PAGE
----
IR437      Half Unit
Postcolonial Perspectives in International Relations

This information is for the 2013/14 session.

Teacher responsible

Dr T Barkawi, STC 5.76


This course is available on the MSc in International Relations, MSc in International Relations (LSE and Sciences Po), MSc in International Relations (Research) and MSc in International Relations Theory. This course is available with permission as an outside option to students on other programmes where regulations permit.

All students are required to obtain permission from the Teacher Responsible by completing the Student Statement box on the online application form linked to course selection on LSE for You. Admission is not guaranteed.


No specific requirements but students should have a background in the social sciences or humanities. 

Course content

The aim of this course is to introduce students to the postcolonial turn in the social sciences and humanities and in the study of world politics. The course is based on one book per seminar. These will include classic statements on Eurocentrism and Orientalism as well as efforts to 'provincialize' Europe.

What happens when world politics are seen through the lens of empire and imperialism rather than that of the nation-state? What is the significance for world politics, and for social and political inquiry, of resistance to empipre in practice and in theory? We will consider historical and contemporary answers to these questions from an interdisciplinary range of scholars.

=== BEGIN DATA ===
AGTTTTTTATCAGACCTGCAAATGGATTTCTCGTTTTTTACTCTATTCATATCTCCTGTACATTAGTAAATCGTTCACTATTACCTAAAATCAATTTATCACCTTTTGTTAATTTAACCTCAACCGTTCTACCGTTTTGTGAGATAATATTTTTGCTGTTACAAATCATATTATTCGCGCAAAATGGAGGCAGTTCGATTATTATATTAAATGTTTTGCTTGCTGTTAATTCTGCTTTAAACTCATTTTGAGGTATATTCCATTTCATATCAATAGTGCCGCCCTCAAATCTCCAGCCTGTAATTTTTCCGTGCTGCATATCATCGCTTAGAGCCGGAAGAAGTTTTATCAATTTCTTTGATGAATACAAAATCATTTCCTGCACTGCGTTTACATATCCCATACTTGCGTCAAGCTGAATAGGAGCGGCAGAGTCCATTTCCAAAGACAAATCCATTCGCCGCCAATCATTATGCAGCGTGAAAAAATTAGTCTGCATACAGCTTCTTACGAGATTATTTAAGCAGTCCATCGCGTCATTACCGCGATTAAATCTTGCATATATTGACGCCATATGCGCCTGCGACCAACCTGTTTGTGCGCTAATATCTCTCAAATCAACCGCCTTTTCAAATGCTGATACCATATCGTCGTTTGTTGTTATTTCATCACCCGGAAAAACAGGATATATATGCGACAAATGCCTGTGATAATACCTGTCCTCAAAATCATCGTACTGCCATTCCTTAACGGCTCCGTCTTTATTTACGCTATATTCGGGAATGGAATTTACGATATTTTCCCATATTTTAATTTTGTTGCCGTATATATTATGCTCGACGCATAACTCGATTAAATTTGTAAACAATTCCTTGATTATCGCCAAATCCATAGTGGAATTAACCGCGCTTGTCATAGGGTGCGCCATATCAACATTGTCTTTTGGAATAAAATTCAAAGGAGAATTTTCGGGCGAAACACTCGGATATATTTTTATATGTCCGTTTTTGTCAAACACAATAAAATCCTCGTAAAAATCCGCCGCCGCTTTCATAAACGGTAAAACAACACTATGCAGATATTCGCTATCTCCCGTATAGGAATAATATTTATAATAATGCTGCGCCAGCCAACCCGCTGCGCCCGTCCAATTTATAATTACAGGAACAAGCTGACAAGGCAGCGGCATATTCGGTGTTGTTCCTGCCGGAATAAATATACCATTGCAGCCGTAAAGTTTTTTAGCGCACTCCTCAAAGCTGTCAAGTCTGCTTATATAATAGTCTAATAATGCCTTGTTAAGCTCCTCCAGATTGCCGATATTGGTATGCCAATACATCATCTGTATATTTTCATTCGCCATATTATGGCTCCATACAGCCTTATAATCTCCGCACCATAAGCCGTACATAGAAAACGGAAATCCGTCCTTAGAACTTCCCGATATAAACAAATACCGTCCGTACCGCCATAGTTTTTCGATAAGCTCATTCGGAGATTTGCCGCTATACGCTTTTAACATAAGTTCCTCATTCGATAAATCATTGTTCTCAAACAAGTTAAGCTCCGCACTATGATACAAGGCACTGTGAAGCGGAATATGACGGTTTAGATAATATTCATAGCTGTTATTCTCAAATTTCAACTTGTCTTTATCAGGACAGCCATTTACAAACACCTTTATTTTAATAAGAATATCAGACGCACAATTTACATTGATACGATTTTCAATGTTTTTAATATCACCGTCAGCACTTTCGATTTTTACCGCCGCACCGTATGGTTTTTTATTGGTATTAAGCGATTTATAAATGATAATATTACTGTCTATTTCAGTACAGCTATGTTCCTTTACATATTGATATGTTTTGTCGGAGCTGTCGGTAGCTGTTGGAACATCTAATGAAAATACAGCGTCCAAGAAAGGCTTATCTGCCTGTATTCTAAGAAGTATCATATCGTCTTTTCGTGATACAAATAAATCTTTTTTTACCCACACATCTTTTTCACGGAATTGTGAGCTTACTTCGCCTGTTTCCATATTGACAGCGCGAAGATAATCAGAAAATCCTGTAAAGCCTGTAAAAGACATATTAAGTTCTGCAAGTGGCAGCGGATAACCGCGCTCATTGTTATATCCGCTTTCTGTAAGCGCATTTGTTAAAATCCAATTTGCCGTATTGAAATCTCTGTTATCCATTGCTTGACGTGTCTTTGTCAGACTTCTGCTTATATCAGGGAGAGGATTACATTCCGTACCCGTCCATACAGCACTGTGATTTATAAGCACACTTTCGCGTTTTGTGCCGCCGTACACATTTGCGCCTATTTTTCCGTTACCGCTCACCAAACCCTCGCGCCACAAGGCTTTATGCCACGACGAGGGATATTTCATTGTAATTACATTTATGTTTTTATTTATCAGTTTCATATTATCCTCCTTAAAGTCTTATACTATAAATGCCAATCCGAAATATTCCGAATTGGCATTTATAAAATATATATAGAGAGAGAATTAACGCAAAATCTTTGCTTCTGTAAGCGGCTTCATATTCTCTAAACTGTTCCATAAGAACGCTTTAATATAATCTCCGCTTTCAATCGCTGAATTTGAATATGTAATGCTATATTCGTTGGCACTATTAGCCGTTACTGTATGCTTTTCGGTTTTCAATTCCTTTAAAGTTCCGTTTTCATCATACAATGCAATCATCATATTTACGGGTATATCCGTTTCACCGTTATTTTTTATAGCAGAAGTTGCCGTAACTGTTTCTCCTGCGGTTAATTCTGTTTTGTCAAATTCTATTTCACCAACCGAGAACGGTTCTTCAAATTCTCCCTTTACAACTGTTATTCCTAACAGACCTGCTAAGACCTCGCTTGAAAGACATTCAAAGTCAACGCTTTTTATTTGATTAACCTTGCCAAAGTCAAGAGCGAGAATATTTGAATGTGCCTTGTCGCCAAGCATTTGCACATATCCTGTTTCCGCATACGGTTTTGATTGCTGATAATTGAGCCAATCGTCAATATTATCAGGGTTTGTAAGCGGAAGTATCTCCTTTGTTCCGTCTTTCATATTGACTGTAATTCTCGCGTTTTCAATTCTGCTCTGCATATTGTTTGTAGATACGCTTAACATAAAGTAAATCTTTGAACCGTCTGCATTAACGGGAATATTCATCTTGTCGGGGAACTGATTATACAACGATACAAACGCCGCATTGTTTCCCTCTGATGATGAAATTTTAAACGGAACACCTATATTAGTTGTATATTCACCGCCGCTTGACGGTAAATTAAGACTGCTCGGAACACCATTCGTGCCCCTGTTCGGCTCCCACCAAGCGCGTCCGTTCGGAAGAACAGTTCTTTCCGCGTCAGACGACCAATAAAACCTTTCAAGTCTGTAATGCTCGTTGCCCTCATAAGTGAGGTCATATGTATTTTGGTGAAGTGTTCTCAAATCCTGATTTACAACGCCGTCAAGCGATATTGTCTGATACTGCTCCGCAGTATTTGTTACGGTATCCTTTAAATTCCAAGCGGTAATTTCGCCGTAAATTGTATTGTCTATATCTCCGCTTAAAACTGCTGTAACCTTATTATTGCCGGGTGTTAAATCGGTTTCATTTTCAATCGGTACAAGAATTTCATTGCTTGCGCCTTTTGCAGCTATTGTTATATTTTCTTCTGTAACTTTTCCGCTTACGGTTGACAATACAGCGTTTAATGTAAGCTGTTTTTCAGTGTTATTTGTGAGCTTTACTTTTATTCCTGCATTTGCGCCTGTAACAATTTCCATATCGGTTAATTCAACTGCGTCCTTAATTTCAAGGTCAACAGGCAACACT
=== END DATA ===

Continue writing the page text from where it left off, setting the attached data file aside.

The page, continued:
Watch a short introductory video on this course:


20 hours of seminars in the MT.

Formative coursework

Students will be required to produce two short pieces of formative coursework.

Indicative reading

Dipesh Chakrabarty, Provincializing Europe; Partha Chatterjee, Nationalist Thought and the Colonial World; Faisal Devji, The Terrorist in Search of Humanity: Militant Islam and Global Politics; Prasenjit Duara, Rescuing History from the Nation; Frantz Fanon, Wretched of the Earth; CLR James, The Black Jacobins; Jasbir K. Puar, Terrorist Assemblages: Homonationalism in Queer Times; Edward Said, Orientalism; Gayatri Spivak, A Critique of Postcolonial Reason; Tzvetan Todorov, The Conquest of America.


Essay (100%, 5000 words) in the MT.

Student performance results

(2009/10 - 2011/12 combined)

Classification % of students
Distinction 26.1
Merit 54.3
Pass 19.6
Fail 0

Key facts

Department: International Relations

Total students 2012/13: 16

Average class size 2012/13: 14

Value: Half Unit

Guidelines for interpreting course guide information